Cumberland Advisors Week in Review (Oct 28, 2019 – Nov 01, 2019)
The Cumberland Advisors Week in Review is a recap of news, commentary, and opinion from our team.
These are not revised assessments, and circumstances may have changed in the market from the time of original publication. We also include older commentaries that our editors have determined may be of interest to our audience. Your feedback is always welcome.
As part of Cumberland Advisors’ continuous effort to maintain strong customer relationships, we offer this week’s short video discussing current market conditions and how we are positioning portfolios.
John Mousseau is in for Matt this week.
– We had a good trick-or-treat surprise today in the markets: we saw a great employment number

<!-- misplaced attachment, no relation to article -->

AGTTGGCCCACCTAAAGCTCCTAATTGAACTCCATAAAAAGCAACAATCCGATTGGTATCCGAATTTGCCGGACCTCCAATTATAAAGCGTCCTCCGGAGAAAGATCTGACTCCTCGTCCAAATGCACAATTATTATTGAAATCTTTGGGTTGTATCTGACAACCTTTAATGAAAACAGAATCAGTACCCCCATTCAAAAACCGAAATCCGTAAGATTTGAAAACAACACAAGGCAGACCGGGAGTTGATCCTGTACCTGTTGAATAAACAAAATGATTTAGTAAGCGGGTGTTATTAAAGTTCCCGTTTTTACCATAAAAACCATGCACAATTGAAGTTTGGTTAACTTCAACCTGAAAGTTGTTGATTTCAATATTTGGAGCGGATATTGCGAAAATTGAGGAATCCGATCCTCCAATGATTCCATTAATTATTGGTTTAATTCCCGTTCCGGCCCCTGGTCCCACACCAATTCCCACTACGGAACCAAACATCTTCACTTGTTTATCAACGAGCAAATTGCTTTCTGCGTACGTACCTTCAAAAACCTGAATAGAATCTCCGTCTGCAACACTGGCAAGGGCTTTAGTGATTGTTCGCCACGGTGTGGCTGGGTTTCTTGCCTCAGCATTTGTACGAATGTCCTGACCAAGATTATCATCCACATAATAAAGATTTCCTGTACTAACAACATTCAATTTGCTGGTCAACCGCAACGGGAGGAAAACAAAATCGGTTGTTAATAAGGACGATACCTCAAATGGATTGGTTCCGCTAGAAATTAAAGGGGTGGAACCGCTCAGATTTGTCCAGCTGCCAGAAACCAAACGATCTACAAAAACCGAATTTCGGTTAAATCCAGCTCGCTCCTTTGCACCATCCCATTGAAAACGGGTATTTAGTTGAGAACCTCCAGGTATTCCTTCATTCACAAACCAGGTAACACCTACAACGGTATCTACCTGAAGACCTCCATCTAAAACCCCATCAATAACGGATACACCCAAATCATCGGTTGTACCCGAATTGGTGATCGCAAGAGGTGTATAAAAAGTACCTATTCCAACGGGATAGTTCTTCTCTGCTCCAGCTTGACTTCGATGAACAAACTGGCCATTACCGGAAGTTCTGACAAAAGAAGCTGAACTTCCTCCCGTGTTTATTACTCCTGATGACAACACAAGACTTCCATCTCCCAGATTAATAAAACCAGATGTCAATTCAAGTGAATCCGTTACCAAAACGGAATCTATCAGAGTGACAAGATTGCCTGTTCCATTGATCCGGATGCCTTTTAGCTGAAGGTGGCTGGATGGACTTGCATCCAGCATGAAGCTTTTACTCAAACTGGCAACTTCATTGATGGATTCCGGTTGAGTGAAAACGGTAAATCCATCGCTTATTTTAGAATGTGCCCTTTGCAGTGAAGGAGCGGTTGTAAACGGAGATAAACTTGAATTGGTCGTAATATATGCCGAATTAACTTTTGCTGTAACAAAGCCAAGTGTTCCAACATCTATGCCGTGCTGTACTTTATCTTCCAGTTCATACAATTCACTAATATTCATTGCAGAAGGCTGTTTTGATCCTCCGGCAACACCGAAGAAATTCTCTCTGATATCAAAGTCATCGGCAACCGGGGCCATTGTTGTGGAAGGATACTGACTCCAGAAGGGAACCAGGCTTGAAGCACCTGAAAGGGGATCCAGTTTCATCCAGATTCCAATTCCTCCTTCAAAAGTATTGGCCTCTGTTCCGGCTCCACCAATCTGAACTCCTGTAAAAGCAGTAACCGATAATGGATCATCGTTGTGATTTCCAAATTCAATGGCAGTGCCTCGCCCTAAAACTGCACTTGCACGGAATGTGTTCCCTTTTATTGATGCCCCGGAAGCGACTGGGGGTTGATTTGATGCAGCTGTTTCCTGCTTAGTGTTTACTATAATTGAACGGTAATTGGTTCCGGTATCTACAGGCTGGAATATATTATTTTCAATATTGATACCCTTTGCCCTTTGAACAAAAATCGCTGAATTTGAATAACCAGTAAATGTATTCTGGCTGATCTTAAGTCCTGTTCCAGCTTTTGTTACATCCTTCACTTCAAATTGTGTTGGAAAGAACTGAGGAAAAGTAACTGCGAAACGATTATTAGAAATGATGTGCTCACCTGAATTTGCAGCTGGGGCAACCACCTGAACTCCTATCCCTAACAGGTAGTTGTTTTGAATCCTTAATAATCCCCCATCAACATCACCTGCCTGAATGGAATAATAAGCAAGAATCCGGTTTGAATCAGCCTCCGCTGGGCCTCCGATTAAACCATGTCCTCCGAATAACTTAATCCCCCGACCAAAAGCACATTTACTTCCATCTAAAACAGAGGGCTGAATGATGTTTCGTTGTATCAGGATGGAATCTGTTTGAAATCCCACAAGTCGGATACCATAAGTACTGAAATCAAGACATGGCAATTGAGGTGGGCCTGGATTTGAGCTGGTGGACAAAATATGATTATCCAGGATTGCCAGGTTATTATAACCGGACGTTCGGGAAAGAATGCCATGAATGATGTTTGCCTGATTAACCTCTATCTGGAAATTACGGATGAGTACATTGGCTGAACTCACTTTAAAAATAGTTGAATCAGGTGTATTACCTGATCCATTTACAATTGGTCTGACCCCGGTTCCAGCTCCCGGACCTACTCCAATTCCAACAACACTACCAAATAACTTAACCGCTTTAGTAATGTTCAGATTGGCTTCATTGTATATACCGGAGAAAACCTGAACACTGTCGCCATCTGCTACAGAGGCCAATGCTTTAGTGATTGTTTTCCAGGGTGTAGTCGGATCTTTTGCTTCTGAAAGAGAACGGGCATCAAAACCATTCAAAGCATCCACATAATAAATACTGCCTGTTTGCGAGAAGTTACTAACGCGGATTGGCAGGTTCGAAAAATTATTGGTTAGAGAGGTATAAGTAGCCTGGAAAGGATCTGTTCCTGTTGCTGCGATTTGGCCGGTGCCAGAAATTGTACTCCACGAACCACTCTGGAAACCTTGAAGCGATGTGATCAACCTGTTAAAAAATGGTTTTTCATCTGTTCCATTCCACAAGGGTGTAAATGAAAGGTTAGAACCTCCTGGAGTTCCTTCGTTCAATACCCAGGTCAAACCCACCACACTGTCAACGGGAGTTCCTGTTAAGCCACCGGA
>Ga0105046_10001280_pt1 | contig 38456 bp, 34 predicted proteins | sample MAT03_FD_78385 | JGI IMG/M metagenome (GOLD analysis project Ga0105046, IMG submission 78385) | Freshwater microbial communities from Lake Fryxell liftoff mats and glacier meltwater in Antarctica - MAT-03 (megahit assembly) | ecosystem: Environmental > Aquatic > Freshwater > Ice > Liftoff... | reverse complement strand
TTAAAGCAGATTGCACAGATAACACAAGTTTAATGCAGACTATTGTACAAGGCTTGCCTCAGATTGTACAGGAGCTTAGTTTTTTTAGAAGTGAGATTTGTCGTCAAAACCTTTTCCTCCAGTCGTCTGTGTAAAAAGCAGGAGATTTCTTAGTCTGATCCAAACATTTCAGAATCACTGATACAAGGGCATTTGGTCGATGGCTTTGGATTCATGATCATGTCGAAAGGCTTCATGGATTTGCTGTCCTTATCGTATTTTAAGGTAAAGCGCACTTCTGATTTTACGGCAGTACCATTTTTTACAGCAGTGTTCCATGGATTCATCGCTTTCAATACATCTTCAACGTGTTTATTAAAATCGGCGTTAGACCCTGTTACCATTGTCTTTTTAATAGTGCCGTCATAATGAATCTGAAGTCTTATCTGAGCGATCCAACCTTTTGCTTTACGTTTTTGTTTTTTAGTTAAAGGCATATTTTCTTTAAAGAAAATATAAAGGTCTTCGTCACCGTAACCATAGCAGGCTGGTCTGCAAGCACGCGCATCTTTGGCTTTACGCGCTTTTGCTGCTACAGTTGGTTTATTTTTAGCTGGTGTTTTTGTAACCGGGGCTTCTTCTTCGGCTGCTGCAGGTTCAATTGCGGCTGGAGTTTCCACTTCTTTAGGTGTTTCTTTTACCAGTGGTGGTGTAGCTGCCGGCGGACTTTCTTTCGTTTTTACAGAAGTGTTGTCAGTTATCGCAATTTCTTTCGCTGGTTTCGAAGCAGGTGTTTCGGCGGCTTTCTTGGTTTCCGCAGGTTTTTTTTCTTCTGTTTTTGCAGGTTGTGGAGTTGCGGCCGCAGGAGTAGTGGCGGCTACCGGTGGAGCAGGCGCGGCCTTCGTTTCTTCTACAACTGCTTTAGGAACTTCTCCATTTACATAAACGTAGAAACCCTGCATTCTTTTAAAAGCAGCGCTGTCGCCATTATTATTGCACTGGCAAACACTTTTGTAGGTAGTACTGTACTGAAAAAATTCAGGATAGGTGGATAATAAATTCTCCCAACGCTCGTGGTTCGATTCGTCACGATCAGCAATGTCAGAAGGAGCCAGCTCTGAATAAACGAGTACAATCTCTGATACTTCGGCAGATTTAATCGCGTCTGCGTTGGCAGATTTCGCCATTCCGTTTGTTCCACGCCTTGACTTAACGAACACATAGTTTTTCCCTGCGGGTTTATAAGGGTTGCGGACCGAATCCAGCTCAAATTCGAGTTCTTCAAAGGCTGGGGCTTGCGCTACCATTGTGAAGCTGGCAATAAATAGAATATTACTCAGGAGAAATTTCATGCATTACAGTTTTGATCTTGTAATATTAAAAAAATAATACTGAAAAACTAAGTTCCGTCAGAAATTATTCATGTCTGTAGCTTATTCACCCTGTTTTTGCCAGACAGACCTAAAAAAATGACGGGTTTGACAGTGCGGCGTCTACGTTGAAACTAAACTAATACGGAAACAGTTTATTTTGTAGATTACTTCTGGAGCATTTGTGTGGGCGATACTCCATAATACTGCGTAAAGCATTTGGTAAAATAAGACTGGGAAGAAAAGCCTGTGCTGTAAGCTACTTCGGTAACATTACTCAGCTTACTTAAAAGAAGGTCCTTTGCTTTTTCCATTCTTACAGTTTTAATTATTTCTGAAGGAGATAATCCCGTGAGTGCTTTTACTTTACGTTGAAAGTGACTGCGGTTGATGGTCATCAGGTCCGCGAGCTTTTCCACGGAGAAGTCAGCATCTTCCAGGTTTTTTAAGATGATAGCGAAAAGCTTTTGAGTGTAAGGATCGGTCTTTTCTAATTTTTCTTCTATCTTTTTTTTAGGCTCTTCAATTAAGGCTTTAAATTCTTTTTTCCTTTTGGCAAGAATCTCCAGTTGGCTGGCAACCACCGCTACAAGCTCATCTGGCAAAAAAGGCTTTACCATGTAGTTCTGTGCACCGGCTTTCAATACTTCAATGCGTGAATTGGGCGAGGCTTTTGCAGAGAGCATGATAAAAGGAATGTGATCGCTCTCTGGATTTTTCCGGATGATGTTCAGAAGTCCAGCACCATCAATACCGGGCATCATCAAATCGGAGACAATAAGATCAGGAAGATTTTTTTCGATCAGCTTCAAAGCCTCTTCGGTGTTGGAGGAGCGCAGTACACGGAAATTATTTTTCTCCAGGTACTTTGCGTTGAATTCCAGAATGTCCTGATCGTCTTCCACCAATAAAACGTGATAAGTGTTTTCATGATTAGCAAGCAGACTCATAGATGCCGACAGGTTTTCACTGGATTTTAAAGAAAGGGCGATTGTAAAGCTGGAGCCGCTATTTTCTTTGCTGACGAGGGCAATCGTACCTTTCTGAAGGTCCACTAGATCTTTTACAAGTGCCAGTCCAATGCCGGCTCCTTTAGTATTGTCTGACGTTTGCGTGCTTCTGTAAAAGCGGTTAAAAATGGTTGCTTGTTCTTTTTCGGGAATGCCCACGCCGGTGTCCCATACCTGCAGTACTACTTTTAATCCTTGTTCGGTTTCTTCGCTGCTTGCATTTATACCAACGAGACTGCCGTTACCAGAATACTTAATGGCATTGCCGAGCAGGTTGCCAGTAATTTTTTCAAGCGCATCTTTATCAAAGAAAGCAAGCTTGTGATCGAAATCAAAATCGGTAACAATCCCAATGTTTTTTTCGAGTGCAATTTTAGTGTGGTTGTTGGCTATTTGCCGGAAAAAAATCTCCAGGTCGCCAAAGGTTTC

the non-farm payroll was up 128,000 when we were expecting 85,000 in new jobs
– Concerns about trade and tariffs are fading a bit, like the saying, “objects in (the) mirror are closer than they appear” but in the reverse; trade issues are not as close as they appear
– In Bonds, yields were down this week but back up a few bps today
– Munis? Down just a couple of bps this week
– We’re starting to see to with rates a pattern of two-steps-forward, one-step-back in terms of advancing since the summer lows of August
– We think this is particularly important for Munis where municipalities are coming to market for the simple reason that interest rates are very low and they’re locking in today’s low yields
– The Fed cut its rate this week and noted they are not committing to any more rate cuts which in their mind, they are accommodating the market
– This could shift the balance of the yield curve
– This will benefit banks and financial institutions